Key Points
  • Regulators should find ways to facilitate the expansion of provision of communications services in their jurisdictions rather than becoming another hurdle to success.
  • Regulators of communications services should move quickly to make a final decision when application for expansion of communications services is made in their jurisdiction.
  • Rights-of-way fees should be limited to the actual cost of rights-of-way administration, and should be recovered in a competitively neutral manner.
  • Municipalities should limit their ownership and operation of communications and advanced services or facilities. When municipalities do provide such services safeguards must ensure that private providers with whom the municipality competes are not disadvantaged by the municipality in the exercise of its bonding and taxing authority, management of rights of way, assessment of fees or taxes, or in any other way.

Access to a fast Internet connection returns a great of value to consumers. Whether for education, furthering a career, innovating or just enjoying entertainment, broadband access can open new worlds of opportunity. The great news is that the promise of broadband is being realized across the country, in urban and rural communities, including all demographics, amongst the middle class and the poor.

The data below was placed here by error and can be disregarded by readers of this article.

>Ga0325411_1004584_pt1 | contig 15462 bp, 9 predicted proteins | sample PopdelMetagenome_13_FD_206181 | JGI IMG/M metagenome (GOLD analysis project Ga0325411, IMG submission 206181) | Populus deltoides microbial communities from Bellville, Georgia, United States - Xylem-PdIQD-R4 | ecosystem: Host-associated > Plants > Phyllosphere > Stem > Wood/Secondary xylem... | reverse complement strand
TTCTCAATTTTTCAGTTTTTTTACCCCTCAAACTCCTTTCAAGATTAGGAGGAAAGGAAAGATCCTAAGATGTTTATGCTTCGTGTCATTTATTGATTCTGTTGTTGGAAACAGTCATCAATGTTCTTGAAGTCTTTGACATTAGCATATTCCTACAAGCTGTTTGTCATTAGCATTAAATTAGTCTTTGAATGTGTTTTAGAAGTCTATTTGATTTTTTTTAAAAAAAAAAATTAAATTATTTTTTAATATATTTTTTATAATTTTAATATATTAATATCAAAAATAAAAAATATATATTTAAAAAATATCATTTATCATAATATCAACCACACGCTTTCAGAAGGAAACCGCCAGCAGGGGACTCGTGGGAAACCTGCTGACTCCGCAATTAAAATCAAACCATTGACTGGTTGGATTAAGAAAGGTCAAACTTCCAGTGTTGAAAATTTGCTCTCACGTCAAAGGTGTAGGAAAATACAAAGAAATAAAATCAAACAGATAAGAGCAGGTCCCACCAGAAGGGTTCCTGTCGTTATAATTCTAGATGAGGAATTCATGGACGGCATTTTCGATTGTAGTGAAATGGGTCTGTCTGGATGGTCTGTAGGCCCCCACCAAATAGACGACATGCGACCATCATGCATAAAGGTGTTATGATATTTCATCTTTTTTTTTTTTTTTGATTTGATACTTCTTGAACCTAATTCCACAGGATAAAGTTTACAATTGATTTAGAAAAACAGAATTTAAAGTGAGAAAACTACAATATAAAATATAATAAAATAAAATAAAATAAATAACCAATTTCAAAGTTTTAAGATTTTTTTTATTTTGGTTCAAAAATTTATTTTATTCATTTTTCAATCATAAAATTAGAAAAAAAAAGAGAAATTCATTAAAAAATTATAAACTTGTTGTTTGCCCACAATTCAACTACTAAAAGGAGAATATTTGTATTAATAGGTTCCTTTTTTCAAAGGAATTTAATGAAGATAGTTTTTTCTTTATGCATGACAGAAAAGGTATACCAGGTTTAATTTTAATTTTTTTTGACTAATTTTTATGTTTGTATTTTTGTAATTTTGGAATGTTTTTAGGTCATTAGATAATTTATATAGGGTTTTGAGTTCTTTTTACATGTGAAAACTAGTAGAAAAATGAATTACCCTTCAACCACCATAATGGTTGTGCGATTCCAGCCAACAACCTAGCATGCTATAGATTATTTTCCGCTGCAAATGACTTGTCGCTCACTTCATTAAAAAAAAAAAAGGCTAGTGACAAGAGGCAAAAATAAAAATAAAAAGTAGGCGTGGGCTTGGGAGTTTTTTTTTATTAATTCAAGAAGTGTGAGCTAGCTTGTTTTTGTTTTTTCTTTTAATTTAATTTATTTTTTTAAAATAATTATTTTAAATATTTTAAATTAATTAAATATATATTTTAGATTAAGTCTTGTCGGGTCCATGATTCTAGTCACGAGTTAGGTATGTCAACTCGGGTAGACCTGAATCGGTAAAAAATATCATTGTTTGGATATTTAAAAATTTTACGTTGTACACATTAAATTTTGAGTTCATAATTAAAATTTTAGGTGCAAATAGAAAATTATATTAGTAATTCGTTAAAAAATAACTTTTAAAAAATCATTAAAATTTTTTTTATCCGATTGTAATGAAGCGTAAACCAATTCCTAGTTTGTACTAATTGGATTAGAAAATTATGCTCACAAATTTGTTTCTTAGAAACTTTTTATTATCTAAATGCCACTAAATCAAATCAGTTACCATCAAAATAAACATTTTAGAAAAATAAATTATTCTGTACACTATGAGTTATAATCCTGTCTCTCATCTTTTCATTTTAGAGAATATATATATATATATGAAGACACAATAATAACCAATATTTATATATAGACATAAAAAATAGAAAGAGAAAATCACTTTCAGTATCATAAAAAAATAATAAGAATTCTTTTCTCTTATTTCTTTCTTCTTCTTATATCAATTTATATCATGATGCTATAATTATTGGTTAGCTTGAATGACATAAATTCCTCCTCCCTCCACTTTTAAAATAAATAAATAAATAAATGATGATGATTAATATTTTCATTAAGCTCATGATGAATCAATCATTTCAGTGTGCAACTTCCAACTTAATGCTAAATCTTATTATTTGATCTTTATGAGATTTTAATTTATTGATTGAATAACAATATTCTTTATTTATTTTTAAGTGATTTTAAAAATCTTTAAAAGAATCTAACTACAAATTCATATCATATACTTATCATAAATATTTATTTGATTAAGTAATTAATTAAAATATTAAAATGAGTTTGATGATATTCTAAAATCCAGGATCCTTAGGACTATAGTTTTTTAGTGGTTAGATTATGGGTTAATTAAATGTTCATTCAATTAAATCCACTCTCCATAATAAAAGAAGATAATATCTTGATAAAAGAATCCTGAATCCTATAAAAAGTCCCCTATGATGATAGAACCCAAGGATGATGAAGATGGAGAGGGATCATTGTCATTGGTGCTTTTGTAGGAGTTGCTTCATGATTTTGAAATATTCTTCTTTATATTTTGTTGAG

Widespread efforts to promote broadband adoption, use and digital literacy are critical to improving the nation’s long-term competitiveness in a global market, and to achieving certain socioeconomic improvements in the quality of American life. Expanding adoption, use and digital literacy skills will allow a greater number of Americans to fully take advantage of the benefits of broadband based applications such as tele-health, energy management and education opportunities online

By any objective measure, the rollout of broadband services in the U.S. is going phenomenally well, and is largely being done with private capital and without involving taxpayer dollars. As you might expect, broadband providers have focused on areas where demand and market forces sufficiently incentivize private network companies. But there obviously are some challenges in areas where, for reasons of geography, population density, or other issues, making a business case for deploying broadband.

Free market policies provide the best answer for the provision of broadband to the greatest number of people in the greatest number of places. In many cases government needs to get out of the way and let the market be free to provide demanded services. To the extent that coverage is not reasonably complete then other small government approaches are an option.


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Model Policies

  • Resolution Encouraging the Support of Infrastructure Buildout to Pave the Pathway for Next Generation Networks Final